The Health Of Wilmington's Downtown Business District

Jul 30, 2018

In downtown Wilmington, businesses come and go. Crust Kitchen and Cocktails Restaurant just opened on Princess Street. Another restaurant, Grace and 2nd, just closed on Grace. And GDN – Guys Do Nails – is about to open on Princess. Downtown will always be, on some level, a revolving door of businesses.

Ed Wolverton keeps a close watch on downtown business. As President & CEO of Wilmington Downtown Inc., that’s his job.

“We tend to be a little bit better with our openings. We do track both openings and closings, so on a net basis we tend to be between five and 20 for each individual year. Just kind of depending on the particular business cycle, but we do watch that very closely, we do tend to be on a net positive each year.”

He defines the downtown business district as between the bridges, from the water to 5th Avenue. In the fiscal year that just ended, Wolverton says 11 restaurants opened and 11 closed… two galleries opened while three closed, seven shops opened while 11 closed, and 21 others business, like a taproom, opened and 12 closed. That’s a net gain for this last year of four businesses.

(Rebellion juke box – “Fortunate Son”)

Rebellion just opened on Front Street. The bar-restaurant took the former Buzz’s Roost location.

“My name's Chuck Archer, the General Manager of Rebellion, and former general manager at Front Street Brewery for the last seven and a half years.”

Archer is in a competitive business. Food and drinks. He says for a new business, Rebellion is doing well.

“Good business increases week by week. I'm seeing a lot of good things coming from the downtown sundown concert series, so Fridays have definitely picked up and good weekday traffic, so that's been really nice and rolling out our new lunch menu is definitely helped with earlier in the day of business.”

Archer says there is a simple plan any new business needs to follow downtown.

“Operating capital is always first and foremost, and then marketing broadly falls in close second. You have to let everybody that's in town know that you're here and with the tourist industry being the way that it is in Wilmington, not just downtown, you have to have outreach to the beaches and surrounding areas as well. We exist.”

Dawn Carter agrees. She’s Vice President of First Bank on Market Street. They invest in new businesses.

“Yes. I would say that probably is the biggest problem for people who come in to see us is you need something to live on and something to fall back on. Not only if you think your business can work, there's the startup period of getting it started, whether you have to renovate a building to get what you need, you have expenses during that time and how are you going to pay for those expenses?”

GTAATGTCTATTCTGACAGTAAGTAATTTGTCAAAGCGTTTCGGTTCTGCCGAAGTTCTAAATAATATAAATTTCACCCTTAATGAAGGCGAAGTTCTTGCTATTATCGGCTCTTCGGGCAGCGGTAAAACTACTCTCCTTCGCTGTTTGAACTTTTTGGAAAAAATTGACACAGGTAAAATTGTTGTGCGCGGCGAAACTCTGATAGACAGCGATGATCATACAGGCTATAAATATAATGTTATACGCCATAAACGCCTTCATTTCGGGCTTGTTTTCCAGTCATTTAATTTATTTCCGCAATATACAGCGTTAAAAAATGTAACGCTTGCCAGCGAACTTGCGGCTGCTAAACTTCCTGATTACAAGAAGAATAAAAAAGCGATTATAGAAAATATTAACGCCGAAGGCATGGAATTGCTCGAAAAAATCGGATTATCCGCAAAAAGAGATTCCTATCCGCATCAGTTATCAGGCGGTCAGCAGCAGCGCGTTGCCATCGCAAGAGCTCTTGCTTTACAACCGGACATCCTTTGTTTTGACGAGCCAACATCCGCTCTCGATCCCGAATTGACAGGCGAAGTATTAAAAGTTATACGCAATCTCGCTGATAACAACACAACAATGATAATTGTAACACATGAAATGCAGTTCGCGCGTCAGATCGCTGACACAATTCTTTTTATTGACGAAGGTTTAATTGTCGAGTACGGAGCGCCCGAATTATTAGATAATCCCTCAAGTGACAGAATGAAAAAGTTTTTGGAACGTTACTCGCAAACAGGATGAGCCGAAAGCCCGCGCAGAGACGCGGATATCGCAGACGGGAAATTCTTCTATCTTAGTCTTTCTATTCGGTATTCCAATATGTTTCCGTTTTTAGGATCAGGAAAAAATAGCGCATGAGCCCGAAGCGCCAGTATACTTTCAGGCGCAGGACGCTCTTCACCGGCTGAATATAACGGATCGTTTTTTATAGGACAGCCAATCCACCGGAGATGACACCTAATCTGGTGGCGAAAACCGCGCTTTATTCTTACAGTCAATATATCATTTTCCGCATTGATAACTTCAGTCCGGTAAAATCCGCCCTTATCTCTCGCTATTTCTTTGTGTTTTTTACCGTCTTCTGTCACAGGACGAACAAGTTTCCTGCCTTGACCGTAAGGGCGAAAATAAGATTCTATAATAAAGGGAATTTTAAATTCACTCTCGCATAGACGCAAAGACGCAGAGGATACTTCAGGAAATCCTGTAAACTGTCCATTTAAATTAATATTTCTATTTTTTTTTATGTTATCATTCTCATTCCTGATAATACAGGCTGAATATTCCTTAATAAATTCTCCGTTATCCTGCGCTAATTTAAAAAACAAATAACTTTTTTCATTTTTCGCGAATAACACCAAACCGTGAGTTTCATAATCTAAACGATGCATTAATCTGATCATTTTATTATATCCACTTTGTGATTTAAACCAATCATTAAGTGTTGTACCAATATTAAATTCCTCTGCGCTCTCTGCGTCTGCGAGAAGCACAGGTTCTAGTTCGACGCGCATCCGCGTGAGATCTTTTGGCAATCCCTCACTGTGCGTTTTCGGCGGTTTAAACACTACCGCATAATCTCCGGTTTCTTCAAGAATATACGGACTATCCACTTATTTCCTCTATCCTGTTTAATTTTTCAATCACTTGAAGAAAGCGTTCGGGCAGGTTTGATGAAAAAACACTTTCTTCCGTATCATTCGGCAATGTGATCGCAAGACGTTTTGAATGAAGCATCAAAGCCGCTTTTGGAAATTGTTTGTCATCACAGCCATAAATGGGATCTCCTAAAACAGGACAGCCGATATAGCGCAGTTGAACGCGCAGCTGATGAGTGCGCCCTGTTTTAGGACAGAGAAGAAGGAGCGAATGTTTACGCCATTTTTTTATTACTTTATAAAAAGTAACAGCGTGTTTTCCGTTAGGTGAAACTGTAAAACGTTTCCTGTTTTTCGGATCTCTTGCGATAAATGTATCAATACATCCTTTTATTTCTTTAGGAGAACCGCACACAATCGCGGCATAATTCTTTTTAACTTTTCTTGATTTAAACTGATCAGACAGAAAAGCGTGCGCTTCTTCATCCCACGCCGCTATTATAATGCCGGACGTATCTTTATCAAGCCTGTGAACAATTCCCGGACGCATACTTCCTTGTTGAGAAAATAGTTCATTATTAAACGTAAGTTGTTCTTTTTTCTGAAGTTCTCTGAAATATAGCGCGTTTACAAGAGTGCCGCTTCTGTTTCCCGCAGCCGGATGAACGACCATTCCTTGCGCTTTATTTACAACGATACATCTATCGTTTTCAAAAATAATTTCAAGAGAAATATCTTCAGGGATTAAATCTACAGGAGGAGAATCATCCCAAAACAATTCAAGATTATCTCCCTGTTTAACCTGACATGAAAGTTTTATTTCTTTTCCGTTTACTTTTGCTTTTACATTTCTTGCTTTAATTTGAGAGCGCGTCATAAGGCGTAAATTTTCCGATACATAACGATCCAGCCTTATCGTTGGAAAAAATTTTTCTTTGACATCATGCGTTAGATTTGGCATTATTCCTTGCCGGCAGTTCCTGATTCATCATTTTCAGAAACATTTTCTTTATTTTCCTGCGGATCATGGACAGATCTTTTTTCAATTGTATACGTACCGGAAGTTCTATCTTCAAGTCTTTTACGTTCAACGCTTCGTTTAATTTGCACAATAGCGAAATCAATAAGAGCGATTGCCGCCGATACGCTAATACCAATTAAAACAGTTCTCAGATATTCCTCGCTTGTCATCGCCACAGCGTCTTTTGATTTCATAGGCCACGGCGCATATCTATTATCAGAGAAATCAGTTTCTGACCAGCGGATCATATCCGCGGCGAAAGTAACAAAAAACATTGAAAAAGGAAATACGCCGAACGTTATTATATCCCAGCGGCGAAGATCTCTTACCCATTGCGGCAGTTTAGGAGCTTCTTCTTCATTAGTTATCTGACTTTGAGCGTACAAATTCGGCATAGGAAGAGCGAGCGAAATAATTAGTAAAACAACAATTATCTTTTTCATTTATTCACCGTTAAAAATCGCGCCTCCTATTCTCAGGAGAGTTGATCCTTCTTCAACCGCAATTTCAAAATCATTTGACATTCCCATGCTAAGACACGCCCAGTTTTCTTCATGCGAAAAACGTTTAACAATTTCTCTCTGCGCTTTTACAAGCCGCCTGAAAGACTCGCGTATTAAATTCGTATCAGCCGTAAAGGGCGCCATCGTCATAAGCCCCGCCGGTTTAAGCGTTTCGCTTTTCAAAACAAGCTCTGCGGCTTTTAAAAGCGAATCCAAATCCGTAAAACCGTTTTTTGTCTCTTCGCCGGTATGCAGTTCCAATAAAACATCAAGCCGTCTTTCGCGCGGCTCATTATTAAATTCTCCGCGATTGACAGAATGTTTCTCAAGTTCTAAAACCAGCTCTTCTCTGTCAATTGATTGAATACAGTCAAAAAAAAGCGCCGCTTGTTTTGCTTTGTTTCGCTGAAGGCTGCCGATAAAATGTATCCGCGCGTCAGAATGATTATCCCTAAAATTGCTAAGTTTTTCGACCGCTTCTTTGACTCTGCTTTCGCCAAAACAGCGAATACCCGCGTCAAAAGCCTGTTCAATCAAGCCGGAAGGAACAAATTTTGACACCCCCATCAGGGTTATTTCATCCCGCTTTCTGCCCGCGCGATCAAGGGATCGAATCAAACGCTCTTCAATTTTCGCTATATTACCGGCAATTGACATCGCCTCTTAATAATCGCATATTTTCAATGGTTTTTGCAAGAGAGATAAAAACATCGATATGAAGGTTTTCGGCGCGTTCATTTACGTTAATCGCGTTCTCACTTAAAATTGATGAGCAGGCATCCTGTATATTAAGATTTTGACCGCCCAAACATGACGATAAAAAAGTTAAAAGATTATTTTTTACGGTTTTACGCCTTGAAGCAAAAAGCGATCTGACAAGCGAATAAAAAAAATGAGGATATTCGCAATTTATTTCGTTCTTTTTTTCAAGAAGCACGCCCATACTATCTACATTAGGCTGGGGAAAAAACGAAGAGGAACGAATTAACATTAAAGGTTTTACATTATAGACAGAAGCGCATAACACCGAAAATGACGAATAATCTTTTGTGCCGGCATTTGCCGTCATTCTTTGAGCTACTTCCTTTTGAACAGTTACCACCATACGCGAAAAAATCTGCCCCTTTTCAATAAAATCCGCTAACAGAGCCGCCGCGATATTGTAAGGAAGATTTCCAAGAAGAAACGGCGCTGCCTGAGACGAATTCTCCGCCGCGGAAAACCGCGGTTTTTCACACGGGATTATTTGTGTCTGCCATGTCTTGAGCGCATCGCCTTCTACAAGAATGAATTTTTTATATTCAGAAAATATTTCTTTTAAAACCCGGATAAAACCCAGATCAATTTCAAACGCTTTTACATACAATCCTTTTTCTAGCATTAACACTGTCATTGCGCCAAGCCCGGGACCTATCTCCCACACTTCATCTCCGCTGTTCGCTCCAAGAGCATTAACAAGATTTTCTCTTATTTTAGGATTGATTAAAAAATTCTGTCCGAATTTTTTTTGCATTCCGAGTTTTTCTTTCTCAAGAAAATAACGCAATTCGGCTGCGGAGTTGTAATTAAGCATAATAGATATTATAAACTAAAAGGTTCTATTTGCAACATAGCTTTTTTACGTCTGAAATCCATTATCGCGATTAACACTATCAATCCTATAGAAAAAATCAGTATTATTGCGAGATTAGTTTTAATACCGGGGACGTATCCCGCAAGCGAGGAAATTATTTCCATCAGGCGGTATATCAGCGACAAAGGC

Different types of business have different needs. Art galleries for example. They are seen as destinations, especially on Fourth Fridays. Miriam Oehrlein owns New Elements Gallery. 

“You have to have enough foot traffic, to find that person that does want to buy a larger piece of art. So I know at the beginning of the month I have so many larger pieces of art to sell, but we need to sell jewelry and pottery and everything in order to be accessible to everyone. You don't want to be inaccessible to anyone really.”

She’s says she’s making it. So is Gems4u, a handmade jewelry store that also sells local art downtown.

“Well we have about 60 percent repeat business, which is phenomenal, which we’re just so excited about.”

Mary Sedcieski owns Gems4u. She says it hasn’t been easy. To succeed, it’s a whole lot of work.  

“I just think it's the drive and just continuing to get something new in the window, continuing to just think of new ideas and, and working as hard as we possibly can for the business.”

WDI’s Ed Wolverton says there remain vacant storefronts and buildings downtown. In recent weeks a couple have been purchased and will be renovated. But he says businesses will always close, and open, and close again...

Note:  New Elements Gallery is an underwriter of WHQR - Friends of Public Radio.